Branching-Out

'Hear the Word!' by Bill Ayres: Fourth Sunday of Lent

Posted by Bill Ayres on Mar 26, 2022 6:00:00 AM

A reading from the First Book of Samuel

(Chapter 16:1,6, 6-7, 10-13a)

Saul had been chosen to be the first ruler of the united Israelite kingdom. He was anointed by Samuel, but then God rejected Saul because of his disobedience. Israel needed a new king, and God had chosen one of Jesse’s seven mature sons. All seven were presented to Samuel, and all seven were rejected. Then Samuel asked Jesse if he had any other sons, and Jesse presented David, who was only a teen. He was the one that God chose. God said, “Not as man sees does God see, because man sees the appearance, but the Lord looks into the heart.”

How do you and I see? Do we judge by appearances, or do we look into the heart of each person and not judge them superficially? Our society seems to judge mostly by appearances: “the beautiful people” and the rich and famous receive most of the media attention and accolades. We know that is wrong, but it is easy to become seduced by the appearances and wealth of the “stars” of entertainment, politics, sports, and business and miss the depth of the persons in our midst who are truly genuine if not glamorous.

Responsorial Psalm

(Psalm:23)

“The Lord is my shepherd; there is nothing I shall want.” Jesus called himself “The Good Shepherd”. The term shepherd in his time was a symbol for extreme caring. The shepherd endured the heat of the day and the cold of night as well as the dangers of the dessert and the mountains. That kind of dedication is how Jesus cares for us today but we need to accept his care that is always there even when we do not feel it.

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Topics: man born blind, Reflections on the coming Sunday's Gospel, RENEW International, Fourth Sunday in Lent

'Hear the Word!' by Bill Ayres: Fourth Sunday of Lent

Posted by Bill Ayres on Mar 13, 2021 6:00:00 AM

A reading from the Second Book of Chronicles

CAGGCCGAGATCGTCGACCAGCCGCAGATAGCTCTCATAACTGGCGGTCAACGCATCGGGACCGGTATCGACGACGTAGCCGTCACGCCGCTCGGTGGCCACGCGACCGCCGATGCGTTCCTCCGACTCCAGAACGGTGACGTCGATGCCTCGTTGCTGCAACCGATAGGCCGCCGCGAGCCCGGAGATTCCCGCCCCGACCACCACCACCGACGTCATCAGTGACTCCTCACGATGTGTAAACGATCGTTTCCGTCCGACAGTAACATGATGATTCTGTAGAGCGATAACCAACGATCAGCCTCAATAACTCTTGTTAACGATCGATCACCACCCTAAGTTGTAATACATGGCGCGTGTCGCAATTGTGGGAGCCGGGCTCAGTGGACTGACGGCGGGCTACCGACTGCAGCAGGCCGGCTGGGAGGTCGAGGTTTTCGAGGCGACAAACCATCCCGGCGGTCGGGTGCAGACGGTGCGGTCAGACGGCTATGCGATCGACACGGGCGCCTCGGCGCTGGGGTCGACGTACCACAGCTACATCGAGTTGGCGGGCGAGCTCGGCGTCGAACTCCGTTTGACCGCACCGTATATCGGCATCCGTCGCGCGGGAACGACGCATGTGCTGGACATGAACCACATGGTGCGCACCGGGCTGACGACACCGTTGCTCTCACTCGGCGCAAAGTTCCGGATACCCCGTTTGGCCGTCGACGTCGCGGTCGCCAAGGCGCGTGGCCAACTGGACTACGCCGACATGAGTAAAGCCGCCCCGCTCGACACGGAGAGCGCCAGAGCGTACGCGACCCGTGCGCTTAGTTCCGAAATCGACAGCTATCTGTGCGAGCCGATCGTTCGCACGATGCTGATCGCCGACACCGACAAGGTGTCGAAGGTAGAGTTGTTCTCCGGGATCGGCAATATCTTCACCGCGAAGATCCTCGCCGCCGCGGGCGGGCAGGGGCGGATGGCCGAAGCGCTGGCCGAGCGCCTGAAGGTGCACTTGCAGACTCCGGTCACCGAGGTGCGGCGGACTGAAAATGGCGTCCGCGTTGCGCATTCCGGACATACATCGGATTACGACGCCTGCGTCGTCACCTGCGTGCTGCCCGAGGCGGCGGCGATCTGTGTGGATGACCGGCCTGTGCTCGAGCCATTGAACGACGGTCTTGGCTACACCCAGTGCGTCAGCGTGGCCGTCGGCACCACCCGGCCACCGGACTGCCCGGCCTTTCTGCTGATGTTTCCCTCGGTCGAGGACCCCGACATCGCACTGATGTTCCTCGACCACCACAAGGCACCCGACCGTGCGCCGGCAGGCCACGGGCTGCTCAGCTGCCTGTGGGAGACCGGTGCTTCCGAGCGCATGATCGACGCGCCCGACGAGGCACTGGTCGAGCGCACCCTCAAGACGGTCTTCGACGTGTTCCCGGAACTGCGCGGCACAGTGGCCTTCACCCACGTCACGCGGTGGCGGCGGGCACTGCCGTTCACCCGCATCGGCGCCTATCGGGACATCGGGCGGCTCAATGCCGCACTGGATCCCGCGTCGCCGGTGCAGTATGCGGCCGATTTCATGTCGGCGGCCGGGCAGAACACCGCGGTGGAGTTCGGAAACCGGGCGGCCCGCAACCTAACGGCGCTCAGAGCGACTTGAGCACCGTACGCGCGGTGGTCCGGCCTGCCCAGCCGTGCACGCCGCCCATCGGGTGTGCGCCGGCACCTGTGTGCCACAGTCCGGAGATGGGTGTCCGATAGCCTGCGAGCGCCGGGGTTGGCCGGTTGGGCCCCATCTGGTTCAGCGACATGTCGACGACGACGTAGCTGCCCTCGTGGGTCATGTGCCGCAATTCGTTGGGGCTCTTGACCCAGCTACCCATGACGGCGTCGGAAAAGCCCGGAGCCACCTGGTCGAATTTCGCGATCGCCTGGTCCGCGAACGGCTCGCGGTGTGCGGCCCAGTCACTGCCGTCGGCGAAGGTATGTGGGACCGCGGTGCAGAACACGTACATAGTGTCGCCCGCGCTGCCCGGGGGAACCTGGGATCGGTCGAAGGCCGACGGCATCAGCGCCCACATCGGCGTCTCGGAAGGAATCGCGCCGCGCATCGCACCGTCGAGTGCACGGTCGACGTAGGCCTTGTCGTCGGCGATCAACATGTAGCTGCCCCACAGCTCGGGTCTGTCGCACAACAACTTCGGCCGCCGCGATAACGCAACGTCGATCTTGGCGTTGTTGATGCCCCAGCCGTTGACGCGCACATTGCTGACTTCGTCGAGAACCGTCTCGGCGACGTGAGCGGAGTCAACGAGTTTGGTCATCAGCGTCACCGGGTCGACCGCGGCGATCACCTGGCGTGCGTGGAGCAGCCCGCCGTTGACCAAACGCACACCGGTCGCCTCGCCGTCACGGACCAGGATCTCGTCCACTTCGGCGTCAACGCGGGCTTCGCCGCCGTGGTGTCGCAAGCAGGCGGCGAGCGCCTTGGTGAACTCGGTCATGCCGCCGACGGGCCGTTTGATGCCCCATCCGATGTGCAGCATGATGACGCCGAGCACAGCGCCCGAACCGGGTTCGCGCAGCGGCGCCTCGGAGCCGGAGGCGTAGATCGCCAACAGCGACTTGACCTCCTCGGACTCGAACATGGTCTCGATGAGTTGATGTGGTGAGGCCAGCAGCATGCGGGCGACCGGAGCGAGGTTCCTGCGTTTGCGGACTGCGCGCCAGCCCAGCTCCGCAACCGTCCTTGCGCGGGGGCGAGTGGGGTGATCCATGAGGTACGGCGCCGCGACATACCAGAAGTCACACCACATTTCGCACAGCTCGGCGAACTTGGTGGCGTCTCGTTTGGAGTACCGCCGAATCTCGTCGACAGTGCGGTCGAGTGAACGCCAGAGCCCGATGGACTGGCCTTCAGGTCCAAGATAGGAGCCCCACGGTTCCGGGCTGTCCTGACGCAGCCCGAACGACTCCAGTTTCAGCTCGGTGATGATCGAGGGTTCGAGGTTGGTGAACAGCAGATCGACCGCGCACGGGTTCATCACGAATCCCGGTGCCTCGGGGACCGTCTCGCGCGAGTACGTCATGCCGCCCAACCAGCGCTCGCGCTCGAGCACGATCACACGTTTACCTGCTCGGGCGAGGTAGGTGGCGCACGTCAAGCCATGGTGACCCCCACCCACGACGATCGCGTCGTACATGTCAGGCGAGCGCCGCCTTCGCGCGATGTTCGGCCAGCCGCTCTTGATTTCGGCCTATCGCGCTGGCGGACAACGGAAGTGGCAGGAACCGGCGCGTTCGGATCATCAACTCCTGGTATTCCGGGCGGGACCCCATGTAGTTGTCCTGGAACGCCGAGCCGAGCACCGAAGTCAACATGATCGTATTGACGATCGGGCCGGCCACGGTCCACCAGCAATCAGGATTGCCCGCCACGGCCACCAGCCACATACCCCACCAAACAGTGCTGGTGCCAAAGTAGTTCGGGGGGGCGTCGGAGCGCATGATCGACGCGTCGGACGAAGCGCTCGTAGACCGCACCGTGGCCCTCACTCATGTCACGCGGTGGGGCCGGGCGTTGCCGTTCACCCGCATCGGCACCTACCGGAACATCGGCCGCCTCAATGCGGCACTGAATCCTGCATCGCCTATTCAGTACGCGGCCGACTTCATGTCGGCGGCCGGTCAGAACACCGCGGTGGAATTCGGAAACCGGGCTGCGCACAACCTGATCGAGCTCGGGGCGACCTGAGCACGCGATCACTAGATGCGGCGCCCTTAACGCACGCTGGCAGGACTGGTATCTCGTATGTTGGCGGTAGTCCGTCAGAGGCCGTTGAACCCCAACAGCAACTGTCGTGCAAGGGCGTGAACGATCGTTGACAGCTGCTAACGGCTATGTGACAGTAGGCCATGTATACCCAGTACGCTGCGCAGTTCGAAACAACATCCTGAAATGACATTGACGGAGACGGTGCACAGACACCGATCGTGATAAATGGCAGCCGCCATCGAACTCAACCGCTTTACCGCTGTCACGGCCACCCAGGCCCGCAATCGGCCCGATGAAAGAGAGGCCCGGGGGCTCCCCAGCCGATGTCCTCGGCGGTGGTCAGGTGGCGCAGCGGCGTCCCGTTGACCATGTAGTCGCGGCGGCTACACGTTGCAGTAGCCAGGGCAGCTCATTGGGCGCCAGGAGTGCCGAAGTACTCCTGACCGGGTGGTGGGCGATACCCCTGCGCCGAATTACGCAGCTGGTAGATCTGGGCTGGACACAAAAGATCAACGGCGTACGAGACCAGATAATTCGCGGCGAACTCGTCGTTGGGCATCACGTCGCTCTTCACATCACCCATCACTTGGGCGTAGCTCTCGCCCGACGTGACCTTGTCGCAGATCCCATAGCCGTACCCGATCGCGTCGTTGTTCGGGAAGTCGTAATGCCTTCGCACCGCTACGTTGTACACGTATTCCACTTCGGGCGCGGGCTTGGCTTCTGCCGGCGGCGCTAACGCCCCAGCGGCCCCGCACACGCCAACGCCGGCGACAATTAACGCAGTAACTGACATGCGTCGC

(Chapter 36: 14-16, 19-23)

This reading tells the people of Israel how the terrible Babylonian Exile happened and how it ended.

“In those days, all the princes of Judah, the priests and the people added infidelity to infidelity, practicing all the abominations of the nations and polluting the Lord’s temple which he had consecrated in Jerusalem. Early and often did the Lord, the God of their fathers, send his messengers to them, for he had compassion on them and his dwelling place. But they mocked the messengers of the God, despised his warnings, and scoffed his prophets, until the anger of the Lord against his people was so enflamed that there was no remedy. Their enemies burnt the house of God, tore down the walls of Jerusalem, set all of its palaces afire, and destroyed all its precious objects. Those who escaped the sword were carried captive to Babylon….”

So, that is how the Babylonian Exile began and this is how it ended:

“The Lord inspired King Cyrus of Persia to issue this proclamation throughout his kingdom…. ‘All the kingdoms of the earth the Lord, the God of heaven, has given to me, and he has also charged me to build him a house in Jerusalem which is in Judea. Whoever, therefore, among you belongs to any part of his people, let him go up, and may his God be with him.’”

Somehow, the God of the conquered people of Israel reached into the heart of this powerful king, and the people are once again free. Of course, there were also political reasons for the king to free the Israelites, but the author attributes it all to the Lord.

There is an old saying that “God works in strange ways.” Perhaps, when you think about it, you’ll recall that happening to you, not only in the ancient past but now.

Responsorial Psalm

(Psalm 137)

“Let my tongue be silenced, if I ever forget you.” Are there times when you seem to be tongue-tied, unable to talk to God in prayer? Sometimes, your deepest prayer may simply be silence. No words come to you. Relax! It may take a while, but the Spirit that dwells within you will hear you in the silence.

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Topics: Bill Ayres, Lent, Reflections on the coming Sunday's Gospel, Fourth Sunday in Lent

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